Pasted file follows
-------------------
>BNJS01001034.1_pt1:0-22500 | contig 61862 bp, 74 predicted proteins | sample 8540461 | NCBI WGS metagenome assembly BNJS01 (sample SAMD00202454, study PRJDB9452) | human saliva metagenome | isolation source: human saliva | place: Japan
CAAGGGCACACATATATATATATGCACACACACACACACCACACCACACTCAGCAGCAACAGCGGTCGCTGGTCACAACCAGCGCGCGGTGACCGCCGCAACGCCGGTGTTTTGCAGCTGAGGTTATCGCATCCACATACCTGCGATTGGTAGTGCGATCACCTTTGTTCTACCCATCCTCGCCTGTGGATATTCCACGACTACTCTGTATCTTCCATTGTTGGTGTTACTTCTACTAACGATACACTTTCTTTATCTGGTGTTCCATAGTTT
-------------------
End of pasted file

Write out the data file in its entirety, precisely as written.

>BNJS01001034.1_pt1:0-22500 | contig 61862 bp, 74 predicted proteins | sample 8540461 | NCBI WGS metagenome assembly BNJS01 (sample SAMD00202454, study PRJDB9452) | human saliva metagenome | isolation source: human saliva | place: Japan
CAAGGGCACACATATATATATATGCACACACACACACACCACACCACACTCAGCAGCAACAGCGGTCGCTGGTCACAACCAGCGCGCGGTGACCGCCGCAACGCCGGTGTTTTGCAGCTGAGGTTATCGCATCCACATACCTGCGATTGGTAGTGCGATCACCTTTGTTCTACCCATCCTCGCCTGTGGATATTCCACGACTACTCTGTATCTTCCATTGTTGGTGTTACTTCTACTAACGATACACTTTCTTTATCTGGTGTTCCATAGTTT